The Same, But Different

June 2, 2020

10 But you, why do you judge your brother or sister? Or you, why do you despise your brother or sister? For we will all stand before the judgment seat of God. 11 For it is written, As I live, says the Lord, every knee will bow to me, and every tongue will give praise to God. 12 So then, each of us will give an account of himself to God.

Romans 14:10-12

Written by Michele Dyer from the Brentwood Campus

Abraham Maslow once said, “I suppose it is tempting, if the only tool you have is a hammer, to treat everything as if it were a nail.” The heart of this saying implies that we tend to have one vantage point or default way of interpreting and reacting to things. We each see the same world through our own individual lens, and sometimes we fail to realize just how different our perspectives and interpretations can be.

As a person who has spent the last ten years studying human behavior, I recognize ways that humans are similar and how their behaviors can be categorized. Despite these patterns and similarities, I am also consistently amazed by just how unique each of us really is. Our behavior may lend itself to being categorized, but there are an infinite number of values, life experiences and passions which also inform who we are and which render us extremely diverse. These viewpoints extend to how we each live the Christian faith we share and the many differences of conviction that result.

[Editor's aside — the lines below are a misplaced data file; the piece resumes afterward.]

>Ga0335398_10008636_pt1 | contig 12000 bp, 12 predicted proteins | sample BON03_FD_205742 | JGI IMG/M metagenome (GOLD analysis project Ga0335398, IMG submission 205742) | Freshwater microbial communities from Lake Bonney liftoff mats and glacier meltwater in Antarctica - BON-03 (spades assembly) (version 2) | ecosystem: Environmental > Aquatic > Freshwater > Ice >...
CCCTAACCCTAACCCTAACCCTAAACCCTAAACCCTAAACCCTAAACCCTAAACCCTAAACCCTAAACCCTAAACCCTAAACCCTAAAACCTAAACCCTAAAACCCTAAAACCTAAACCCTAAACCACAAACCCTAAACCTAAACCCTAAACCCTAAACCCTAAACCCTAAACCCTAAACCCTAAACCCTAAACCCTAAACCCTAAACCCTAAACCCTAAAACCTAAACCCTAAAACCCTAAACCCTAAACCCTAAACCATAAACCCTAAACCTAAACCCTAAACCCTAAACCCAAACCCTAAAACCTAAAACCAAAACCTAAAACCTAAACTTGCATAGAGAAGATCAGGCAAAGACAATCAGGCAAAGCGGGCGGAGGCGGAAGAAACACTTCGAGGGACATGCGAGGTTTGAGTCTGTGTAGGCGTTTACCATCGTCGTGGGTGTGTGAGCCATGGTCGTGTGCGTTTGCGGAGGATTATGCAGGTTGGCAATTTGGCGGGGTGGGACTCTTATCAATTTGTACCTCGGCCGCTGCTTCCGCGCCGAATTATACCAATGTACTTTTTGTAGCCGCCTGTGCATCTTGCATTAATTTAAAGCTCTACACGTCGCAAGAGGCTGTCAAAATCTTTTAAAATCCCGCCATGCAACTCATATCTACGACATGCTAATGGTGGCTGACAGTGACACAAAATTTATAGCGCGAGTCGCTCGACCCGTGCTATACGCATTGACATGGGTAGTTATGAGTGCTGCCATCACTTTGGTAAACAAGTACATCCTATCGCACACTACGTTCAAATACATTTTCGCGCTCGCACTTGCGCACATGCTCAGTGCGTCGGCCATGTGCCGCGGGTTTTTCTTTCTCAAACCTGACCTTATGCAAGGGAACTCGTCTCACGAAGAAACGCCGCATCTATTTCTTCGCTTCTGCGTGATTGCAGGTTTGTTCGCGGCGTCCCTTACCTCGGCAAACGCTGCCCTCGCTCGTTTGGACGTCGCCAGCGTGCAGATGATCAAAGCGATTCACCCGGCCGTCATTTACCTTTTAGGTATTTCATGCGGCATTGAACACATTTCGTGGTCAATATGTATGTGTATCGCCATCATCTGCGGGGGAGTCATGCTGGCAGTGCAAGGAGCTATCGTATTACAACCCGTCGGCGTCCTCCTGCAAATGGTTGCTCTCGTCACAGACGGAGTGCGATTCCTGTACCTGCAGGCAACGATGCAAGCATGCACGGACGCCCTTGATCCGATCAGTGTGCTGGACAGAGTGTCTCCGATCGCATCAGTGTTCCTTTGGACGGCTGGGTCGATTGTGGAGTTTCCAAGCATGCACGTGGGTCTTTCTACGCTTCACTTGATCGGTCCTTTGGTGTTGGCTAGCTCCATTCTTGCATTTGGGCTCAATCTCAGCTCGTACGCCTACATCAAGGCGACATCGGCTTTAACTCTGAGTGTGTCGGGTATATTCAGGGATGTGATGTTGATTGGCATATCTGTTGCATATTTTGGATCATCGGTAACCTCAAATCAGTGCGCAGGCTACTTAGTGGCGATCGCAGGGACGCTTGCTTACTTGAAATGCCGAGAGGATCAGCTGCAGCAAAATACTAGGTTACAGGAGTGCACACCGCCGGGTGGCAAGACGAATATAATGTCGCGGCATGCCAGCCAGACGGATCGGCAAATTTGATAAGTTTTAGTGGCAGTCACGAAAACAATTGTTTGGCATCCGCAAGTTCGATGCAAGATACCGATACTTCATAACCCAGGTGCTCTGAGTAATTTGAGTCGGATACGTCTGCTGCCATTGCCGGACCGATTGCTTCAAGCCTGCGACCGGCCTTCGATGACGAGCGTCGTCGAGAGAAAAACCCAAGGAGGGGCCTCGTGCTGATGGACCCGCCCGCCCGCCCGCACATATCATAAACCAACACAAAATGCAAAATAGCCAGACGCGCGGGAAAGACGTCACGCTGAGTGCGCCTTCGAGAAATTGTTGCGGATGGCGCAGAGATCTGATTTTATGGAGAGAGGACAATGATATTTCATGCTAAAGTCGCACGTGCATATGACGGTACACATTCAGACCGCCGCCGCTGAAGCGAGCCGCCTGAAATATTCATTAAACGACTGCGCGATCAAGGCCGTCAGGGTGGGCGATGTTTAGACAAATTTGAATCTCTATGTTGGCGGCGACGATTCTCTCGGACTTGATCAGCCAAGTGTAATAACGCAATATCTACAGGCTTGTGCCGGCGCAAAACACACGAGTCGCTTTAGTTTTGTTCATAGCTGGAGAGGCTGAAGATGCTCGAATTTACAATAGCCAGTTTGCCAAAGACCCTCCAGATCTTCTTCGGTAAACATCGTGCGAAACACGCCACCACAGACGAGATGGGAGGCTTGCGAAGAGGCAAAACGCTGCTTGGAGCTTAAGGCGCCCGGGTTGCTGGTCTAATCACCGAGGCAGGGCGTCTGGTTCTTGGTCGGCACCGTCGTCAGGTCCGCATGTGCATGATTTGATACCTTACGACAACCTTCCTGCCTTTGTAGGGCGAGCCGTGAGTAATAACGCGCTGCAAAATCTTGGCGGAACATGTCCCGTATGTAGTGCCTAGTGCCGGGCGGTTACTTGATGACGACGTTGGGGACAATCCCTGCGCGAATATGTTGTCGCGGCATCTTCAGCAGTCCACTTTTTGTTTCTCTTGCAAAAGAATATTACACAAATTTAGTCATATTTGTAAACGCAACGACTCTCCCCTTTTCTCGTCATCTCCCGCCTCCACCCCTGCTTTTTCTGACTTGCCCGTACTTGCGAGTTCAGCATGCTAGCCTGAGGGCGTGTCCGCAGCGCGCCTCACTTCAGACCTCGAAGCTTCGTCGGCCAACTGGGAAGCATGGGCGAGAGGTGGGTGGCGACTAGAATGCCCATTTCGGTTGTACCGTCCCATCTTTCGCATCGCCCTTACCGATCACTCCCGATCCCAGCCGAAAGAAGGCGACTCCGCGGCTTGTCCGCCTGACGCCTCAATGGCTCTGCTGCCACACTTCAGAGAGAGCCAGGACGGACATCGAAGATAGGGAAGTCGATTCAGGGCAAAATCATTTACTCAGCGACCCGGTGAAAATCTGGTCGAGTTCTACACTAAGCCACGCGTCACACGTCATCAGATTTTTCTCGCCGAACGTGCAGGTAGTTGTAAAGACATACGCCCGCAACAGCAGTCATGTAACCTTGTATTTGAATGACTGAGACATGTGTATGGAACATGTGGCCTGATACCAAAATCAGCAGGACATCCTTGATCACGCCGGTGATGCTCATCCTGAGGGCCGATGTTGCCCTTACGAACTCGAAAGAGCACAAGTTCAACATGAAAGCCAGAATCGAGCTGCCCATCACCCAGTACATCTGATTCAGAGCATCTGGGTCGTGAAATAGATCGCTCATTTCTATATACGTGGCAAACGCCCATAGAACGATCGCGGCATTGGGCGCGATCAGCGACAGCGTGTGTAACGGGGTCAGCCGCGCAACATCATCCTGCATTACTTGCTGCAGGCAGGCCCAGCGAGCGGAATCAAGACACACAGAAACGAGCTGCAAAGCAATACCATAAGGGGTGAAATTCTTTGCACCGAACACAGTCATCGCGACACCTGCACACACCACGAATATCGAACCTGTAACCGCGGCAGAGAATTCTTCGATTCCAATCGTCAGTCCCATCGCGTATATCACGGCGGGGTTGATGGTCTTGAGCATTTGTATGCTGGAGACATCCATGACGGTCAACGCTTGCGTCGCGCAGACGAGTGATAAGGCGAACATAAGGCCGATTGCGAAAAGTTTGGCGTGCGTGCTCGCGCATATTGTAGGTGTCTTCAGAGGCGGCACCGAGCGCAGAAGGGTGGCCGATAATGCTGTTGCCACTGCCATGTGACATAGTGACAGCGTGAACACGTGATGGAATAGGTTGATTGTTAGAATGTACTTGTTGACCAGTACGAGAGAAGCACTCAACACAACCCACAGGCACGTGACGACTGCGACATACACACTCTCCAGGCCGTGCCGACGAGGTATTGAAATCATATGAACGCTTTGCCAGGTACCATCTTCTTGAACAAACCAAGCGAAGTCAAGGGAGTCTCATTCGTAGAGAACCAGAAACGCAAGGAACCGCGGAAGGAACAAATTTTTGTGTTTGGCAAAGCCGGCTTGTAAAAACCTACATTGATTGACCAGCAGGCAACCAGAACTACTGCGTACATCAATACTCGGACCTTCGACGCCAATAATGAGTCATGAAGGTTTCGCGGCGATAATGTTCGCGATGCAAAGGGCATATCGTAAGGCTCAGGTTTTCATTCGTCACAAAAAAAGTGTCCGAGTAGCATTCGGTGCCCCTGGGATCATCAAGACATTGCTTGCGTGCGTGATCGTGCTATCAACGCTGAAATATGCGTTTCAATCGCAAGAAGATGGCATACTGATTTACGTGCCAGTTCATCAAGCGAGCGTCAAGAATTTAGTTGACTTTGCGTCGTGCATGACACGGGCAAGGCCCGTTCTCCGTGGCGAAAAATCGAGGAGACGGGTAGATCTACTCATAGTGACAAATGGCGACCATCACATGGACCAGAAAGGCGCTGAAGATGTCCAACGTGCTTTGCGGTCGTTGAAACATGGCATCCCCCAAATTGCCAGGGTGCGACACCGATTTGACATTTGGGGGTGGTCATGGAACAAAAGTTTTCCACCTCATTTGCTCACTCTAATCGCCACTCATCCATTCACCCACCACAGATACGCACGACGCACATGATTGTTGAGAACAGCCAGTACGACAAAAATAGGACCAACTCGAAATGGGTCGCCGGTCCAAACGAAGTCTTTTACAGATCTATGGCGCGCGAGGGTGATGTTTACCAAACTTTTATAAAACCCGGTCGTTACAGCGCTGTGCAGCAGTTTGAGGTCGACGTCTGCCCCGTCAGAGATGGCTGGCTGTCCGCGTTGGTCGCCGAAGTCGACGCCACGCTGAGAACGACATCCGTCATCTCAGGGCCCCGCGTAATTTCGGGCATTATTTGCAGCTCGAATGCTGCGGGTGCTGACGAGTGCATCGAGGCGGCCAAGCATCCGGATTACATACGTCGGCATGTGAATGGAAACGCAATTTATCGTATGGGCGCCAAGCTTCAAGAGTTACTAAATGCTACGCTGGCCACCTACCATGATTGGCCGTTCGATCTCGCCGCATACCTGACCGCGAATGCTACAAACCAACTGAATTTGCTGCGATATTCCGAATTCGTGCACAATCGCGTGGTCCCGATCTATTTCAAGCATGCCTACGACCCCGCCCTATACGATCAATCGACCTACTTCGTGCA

The Apostle Paul addresses this “same but different” paradox in Romans 14, as he continues his plea with the Roman church to be unified in their differences. In this chapter, Paul explains that there are many convictions and approaches to life which are important but non-essential to the Christian faith or salvation. He urges his brothers not to judge or condemn one another, because these differences often stem from contrasting but acceptable viewpoints.

Paul establishes that there are different convictions to our consciences as how to best obey Jesus, but as long as the person is genuinely seeking to honor God, then he is accepted by God (Romans 14:5-6). Paul urges his fellow believers to let God be the rightful and only judge.

In doing so, Paul frees us from having to go about our day acting as judge and jury, passing sentence on our brothers and sisters in Christ. We are freed from the heavy burden of having to scrutinize the actions and decisions of others. This freedom allows us to love one another and to learn from those differences which are not harmful, but which may provide new insights or approaches to our common faith.

Questions to Ask Yourself

  1. What are some examples of essential beliefs of the Christian faith (see Matthew 22:34-36)? What are some examples of non-essential beliefs (see Romans 14:1-9)?
  2. Are there non-essential beliefs over which you struggle not to cast judgment on others?